Hayes planted many thousands of trees on the estate. In 1795, he bequeathed Avondale House to his friend and fellow MP Sir John Parnell, and Sir John Parnell’s great-grandson Charles Stewart Parnell was born there in 1846.
Inside, Avondale House has fine stucco plasterwork by the Francini Brothers and many original pieces of furniture. The American Room is dedicated to Admiral Charles Stewart (1778-1869) – Parnell’s grandfather who commanded the USS Constitution during the 1812 war.
Charles Stewart Parnell was born in the house on 27 June 1846, the third son and seventh child of John Henry Parnell (1811–1859), and his American-born wife Delia Tudor Stewart (1816–1898).
Parnell studied at Magdalene College, Cambridge from 1865 to 1869. However, the estate he inherited from his father was in poor financial circumstances. Because of this, he was often absent from Cambridge and never completed his degree. But at home he was an improving landowner who was also interested in mining and industrialisation as ways of bringing economic development to the area.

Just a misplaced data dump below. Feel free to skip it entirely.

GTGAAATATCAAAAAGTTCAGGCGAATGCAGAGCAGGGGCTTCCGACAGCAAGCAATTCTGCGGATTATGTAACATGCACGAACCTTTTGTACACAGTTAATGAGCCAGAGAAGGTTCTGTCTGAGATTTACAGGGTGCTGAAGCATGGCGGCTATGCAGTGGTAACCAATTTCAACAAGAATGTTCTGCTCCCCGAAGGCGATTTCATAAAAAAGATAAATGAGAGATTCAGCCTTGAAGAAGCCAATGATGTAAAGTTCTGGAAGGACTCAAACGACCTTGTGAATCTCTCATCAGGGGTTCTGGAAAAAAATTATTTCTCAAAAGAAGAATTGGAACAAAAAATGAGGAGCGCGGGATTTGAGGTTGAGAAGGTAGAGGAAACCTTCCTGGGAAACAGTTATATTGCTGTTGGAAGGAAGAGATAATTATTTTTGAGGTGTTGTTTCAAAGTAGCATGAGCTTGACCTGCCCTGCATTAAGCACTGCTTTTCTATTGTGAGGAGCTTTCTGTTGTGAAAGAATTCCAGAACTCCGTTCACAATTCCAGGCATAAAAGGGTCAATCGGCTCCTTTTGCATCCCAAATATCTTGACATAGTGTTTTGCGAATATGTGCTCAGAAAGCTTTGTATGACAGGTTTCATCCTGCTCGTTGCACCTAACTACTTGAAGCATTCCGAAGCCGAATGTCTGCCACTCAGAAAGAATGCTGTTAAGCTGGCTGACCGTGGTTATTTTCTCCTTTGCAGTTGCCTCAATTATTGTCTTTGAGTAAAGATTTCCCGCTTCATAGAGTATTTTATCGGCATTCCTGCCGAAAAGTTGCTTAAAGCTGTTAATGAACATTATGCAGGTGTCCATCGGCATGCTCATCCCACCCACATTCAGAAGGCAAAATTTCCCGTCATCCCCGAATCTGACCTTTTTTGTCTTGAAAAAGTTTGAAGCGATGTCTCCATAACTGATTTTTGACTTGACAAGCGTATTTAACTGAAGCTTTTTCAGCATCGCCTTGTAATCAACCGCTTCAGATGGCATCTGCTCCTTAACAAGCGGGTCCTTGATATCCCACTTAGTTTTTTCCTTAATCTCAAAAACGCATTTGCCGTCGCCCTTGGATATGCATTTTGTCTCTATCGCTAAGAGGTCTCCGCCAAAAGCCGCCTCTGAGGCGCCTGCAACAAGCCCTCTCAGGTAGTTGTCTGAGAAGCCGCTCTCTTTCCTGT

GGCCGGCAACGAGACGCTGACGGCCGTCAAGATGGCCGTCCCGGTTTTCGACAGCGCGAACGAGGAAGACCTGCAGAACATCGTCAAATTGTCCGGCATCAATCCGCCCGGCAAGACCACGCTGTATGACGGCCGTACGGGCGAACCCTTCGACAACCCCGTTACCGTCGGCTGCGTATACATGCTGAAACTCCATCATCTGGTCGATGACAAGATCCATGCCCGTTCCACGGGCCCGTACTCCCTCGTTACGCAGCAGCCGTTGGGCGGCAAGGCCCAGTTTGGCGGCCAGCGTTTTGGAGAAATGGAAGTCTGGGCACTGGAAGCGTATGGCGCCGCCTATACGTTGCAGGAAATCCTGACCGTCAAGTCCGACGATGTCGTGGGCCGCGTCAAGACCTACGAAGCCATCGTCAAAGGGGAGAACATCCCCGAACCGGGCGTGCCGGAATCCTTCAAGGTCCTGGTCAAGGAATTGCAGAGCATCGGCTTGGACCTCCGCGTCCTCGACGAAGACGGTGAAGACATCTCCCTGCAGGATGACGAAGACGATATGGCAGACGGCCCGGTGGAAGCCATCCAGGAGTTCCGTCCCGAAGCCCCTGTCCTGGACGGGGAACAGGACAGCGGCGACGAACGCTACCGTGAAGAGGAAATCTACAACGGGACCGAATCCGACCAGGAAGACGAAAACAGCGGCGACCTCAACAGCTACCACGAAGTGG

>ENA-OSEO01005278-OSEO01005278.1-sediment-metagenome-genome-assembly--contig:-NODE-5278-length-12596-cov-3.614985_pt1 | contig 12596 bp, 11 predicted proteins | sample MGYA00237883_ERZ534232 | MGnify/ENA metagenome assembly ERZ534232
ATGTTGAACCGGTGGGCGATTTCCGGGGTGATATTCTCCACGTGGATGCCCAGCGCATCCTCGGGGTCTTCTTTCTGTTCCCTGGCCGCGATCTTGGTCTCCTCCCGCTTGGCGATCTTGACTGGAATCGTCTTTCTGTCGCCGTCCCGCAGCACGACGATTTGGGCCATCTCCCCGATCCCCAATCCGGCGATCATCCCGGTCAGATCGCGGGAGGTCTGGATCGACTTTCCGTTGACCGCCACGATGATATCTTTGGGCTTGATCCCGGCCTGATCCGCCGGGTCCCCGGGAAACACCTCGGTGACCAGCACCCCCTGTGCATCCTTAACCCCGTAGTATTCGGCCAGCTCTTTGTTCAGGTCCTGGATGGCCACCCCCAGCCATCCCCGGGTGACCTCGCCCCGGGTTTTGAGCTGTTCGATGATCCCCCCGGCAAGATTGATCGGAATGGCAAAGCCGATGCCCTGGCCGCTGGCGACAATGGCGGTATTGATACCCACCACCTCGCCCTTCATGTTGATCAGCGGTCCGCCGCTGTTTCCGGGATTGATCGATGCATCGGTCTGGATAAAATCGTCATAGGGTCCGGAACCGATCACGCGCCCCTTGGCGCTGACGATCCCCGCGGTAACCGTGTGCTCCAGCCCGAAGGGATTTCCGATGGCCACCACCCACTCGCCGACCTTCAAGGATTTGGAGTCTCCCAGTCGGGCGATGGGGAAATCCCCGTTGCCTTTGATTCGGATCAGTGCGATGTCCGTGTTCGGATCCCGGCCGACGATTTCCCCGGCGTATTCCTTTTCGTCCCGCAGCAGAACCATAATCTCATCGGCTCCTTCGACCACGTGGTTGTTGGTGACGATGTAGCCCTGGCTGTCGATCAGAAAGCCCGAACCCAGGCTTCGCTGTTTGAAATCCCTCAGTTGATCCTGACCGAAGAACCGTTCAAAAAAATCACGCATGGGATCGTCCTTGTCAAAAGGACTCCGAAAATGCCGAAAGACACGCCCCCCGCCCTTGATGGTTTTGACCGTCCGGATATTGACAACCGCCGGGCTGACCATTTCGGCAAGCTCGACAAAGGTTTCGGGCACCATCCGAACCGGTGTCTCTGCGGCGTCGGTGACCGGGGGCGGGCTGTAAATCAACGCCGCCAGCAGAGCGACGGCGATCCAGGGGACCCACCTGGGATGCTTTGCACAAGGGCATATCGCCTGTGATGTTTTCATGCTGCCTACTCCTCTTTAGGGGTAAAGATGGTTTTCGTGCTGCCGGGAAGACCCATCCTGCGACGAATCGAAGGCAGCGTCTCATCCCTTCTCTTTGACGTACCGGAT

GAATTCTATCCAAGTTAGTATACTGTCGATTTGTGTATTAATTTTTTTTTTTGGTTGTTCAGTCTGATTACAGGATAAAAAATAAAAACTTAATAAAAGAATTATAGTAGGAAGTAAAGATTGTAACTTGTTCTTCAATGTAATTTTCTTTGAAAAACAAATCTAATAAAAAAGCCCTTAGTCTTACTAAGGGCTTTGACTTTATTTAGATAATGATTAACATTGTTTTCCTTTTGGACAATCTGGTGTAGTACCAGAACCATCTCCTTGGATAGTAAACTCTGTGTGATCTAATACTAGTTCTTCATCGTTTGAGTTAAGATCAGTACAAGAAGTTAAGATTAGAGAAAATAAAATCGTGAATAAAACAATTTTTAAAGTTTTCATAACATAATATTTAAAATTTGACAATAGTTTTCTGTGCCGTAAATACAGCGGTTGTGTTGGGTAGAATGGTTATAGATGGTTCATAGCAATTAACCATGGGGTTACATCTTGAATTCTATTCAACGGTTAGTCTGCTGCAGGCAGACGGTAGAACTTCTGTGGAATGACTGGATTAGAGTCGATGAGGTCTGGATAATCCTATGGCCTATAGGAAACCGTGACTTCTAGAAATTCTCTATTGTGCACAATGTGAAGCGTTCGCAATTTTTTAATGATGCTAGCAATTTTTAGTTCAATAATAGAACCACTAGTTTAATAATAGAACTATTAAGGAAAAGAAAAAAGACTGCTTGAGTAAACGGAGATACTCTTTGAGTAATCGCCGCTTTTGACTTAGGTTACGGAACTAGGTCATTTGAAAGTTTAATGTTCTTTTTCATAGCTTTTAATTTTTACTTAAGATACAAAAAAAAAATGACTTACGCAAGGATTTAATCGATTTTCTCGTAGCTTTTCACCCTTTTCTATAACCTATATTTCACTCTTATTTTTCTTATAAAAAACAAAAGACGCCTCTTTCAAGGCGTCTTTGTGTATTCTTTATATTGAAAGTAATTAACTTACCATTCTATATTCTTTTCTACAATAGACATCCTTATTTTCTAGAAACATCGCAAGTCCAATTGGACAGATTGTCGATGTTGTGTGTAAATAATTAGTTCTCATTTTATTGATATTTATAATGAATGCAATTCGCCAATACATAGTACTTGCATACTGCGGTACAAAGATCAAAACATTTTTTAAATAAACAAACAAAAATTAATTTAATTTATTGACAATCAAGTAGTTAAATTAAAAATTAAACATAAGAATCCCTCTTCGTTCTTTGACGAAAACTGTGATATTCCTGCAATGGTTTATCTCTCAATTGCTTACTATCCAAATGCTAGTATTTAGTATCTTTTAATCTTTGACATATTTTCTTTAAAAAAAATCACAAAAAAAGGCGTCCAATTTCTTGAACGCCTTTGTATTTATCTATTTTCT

In 1874, he became High Sheriff of Co Wicklow, his home county in which he was also an officer in the Wicklow militia. In the mid-1870s, he became involved in Isaac Butt’s Home Rule League and he was an MP first for Co Meath (1875-1880) and then for Cork City (1880-1891).
Parnell was known as the “Uncrowned King of Ireland” until his affair with Katherine (‘Kitty’) O’Shea was made public when he was named as the co-respondent in a divorces case and brought about his downfall as the leader of the Irish Parliamentary Party.